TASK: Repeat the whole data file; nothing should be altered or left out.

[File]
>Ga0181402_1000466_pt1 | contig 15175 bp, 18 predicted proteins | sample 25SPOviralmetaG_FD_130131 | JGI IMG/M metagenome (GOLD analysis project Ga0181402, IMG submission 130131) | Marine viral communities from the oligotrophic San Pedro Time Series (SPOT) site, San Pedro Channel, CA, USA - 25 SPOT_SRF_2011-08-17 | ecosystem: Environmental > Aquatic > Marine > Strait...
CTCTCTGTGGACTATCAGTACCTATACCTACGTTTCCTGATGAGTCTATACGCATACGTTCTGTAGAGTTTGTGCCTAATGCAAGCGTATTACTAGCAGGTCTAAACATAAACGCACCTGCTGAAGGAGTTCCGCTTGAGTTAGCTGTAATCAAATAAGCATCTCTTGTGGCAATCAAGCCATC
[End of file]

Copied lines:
>Ga0181402_1000466_pt1 | contig 15175 bp, 18 predicted proteins | sample 25SPOviralmetaG_FD_130131 | JGI IMG/M metagenome (GOLD analysis project Ga0181402, IMG submission 130131) | Marine viral communities from the oligotrophic San Pedro Time Series (SPOT) site, San Pedro Channel, CA, USA - 25 SPOT_SRF_2011-08-17 | ecosystem: Environmental > Aquatic > Marine > Strait...
CTCTCTGTGGACTATCAGTACCTATACCTACGTTTCCTGATGAGTCTATACGCATACGTTCTGTAGAGTTTGTGCCTAATGCAAGCGTATTACTAGCAGGTCTAAACATAAACGCACCTGCTGAAGGAGTTCCGCTTGAGTTAGCTGTAATCAAATAAGCATCTCTTGTGGCAATCAAGCCATC